Bushido Code I. Introduction The samurai had an unwritten code of behavior that later became known as bushido

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Bushido Code

I. Introductionhttp://0.tqn.com/d/create/1/0/e/l/a/-/samurai7.jpg

The samurai had an unwritten code of behavior that later became known as bushido-the way of the warrior. The samurai code emphasized (stressed) loyalty to one’s overlord (master) and family values. It placed great value of courage, honor, self-discipline, and a sense of putting the needs of others above their own. The warrior was well disciplined and was prepared to die in battle. To the samurai capture or surrender was dishonorable.

DIRECTIONS: Read through the chart below about the role of a Japanese samurai compared to a European knight. Highlight/underline the similarities between the two and box the differences. Also, circle words/phrases you do not understand. Then, fill in the template below.

Japanese Samurai

European Knights

The role of the samurai was to fight for his lord in exchange for an allowance. Samurai entered into battle with iron and leather armor, swords, and bows and arrows. Samurai were required to show fairness and generosity to those weaker than himself. Samurai expected women to live up to the same values of honor and courage like samurai men. Samurai were expected to live by the code of honor called Bushido. The Code of Bushido values bravery and loyalty to their lord above all else. If a samurai is defeated or brings dishonor to the code, he will commit a ritual suicide known as seppuku.

The role of a knight was to fight for his lord in exchange for land. Knights entered into battle with chain mail or plate armor, broadsword, and lace. Knights were required to protect the weak and the poor. Knights viewed women as weak creatures to be idolized and defended. Knights were expected to live by the code of honor called Chivalry, which values bravery and loyalty to heavenly god, earthly lord (a noble), and chosen lady. If a knight dishonored the code by being a coward, he would have his armor striped off, his shield cracked and his sword broken over his head.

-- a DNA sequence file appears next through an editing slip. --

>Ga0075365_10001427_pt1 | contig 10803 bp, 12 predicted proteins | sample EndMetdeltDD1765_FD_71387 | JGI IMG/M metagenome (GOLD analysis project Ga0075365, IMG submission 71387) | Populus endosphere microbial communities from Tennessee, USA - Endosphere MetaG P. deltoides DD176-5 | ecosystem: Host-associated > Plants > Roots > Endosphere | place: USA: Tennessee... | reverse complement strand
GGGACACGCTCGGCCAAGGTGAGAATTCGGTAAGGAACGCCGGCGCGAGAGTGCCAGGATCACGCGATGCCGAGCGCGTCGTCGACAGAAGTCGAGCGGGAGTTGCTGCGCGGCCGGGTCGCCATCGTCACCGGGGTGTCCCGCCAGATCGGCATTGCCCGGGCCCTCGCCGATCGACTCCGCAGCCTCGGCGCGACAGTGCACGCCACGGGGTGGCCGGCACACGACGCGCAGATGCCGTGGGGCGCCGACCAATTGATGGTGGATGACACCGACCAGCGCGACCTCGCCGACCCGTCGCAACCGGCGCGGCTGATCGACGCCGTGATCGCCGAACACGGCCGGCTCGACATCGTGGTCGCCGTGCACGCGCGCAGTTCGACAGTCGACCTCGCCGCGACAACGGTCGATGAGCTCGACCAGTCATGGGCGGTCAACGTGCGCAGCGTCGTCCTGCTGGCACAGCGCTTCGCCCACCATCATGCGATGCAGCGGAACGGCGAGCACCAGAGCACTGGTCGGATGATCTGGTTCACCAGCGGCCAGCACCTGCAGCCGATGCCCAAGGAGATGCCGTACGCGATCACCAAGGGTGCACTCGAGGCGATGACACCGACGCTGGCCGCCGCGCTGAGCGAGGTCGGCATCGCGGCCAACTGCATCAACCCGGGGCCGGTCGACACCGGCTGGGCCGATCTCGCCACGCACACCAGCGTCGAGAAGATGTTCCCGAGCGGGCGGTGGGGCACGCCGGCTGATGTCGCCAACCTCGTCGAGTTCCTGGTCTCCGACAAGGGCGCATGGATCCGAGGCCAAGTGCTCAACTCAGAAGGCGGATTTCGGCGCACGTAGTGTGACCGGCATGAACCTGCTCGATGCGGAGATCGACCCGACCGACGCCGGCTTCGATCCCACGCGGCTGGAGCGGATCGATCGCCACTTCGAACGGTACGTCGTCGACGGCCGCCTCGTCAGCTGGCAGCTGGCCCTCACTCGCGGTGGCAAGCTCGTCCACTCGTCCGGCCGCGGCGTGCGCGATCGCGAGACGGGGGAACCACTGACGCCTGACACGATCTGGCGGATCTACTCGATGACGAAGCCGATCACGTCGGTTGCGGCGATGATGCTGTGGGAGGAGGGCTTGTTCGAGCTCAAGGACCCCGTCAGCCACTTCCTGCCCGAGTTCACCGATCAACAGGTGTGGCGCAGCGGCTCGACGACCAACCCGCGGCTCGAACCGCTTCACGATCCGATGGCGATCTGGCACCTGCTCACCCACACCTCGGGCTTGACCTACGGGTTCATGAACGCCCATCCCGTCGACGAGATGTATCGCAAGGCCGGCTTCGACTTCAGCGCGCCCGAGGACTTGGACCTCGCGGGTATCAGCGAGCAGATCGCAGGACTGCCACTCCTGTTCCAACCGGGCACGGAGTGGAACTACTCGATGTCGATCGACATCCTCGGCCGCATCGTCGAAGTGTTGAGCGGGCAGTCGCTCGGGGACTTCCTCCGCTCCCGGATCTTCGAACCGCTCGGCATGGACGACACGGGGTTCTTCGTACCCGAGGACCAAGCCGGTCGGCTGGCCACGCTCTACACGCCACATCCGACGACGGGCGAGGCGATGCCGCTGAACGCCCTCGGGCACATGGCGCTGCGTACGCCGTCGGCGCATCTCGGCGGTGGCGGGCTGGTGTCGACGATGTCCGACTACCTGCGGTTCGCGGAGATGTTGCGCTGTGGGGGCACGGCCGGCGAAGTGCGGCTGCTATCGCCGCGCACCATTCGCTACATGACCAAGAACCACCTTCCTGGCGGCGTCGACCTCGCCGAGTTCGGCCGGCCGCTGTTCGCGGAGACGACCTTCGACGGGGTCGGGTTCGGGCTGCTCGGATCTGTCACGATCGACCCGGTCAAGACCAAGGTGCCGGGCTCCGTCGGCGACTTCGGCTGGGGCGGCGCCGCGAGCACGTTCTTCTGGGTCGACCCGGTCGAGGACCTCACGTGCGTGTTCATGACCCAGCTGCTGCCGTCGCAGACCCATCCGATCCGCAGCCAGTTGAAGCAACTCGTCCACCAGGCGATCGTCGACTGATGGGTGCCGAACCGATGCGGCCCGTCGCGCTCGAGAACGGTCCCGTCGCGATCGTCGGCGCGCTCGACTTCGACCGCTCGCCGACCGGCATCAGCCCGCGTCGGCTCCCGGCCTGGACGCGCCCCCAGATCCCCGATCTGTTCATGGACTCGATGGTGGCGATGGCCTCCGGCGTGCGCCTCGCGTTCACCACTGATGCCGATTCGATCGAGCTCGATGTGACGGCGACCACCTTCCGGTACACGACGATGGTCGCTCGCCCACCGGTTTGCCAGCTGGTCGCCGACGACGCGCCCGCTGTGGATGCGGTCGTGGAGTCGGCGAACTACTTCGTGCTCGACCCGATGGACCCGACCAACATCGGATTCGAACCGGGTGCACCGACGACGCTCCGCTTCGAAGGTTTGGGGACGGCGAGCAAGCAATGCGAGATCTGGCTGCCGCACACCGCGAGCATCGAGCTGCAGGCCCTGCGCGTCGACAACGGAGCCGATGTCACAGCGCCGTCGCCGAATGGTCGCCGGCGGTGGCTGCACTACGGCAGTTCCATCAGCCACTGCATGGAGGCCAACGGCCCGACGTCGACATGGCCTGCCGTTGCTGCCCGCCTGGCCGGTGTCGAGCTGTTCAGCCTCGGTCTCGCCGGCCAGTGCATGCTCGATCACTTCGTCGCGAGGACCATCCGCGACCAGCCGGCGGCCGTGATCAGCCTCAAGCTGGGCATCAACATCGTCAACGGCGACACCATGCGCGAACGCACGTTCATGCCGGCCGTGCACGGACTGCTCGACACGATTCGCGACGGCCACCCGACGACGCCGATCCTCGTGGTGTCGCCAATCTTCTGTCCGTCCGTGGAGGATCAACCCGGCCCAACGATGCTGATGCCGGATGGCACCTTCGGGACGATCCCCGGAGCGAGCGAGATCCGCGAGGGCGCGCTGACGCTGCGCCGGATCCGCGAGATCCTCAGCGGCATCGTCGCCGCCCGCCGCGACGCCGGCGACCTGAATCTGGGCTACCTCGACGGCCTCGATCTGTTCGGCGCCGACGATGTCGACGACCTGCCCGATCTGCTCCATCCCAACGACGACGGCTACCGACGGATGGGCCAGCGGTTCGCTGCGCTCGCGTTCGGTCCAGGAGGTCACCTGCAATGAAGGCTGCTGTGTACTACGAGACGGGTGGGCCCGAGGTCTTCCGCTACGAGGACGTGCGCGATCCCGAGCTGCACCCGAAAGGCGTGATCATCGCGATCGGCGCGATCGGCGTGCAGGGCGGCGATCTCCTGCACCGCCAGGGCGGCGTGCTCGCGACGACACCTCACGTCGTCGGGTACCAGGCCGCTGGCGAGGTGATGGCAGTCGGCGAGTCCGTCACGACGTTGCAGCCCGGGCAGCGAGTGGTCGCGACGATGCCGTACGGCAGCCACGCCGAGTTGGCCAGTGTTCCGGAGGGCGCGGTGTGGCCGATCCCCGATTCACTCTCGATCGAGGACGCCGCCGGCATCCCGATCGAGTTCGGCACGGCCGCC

Both Japanese and Europeans had governments known as feudalism. In the both feudal systems, they had a certain groups that were required to protect others. In Japan, they were known as samurai. In Europe, they were referred to as knights. The samurai and knights had many similarities and some differences.

One similarity the Japanese Samurai and European Knights had were they both lived by codes of behavior. The samurai lived by a code called ______________________________, while the knights lived by the code called______________________. There are many similarities and differences between the codes of behavior of the Japanese Samurai and the European Knights. One similarity between them was ______________________________________________________________________________________________________________________. Another similarity was _____

_______________________________________________________________________________________. These warriors also shared a few differences as well. The first difference was ___________

______________________________________________________________________________________________________. Another difference was ________________________________



If the Samurai misses his objectives (goals) and continues to live, he must be seen as a coward. Rather than fall into enemy hands, a samurai, commonly committed suicide. The act of seppuku involved the act of stabbing a knife into the left side of the abdomen (stomach), then drawing the blade across to the right, and giving a final upward twist toward the chest.

You are going to watch a film clip that will show the act of seppuku being carried out by a samurai.
Regents Questions:
1. The code of Bushido of the Japanese samurai is most similar to the

1. belief in reincarnation and karma of Hindus

2. practice of chivalry by European knights
3. teachings of Judaism
4. theory of natural rights of the Enlightenment writers
2. Both European medieval knights and Japanese samurai warriors pledged oaths of

1. loyalty to their military leader

2. devotion to their nation-state
3. service to their church
4. allegiance to their families

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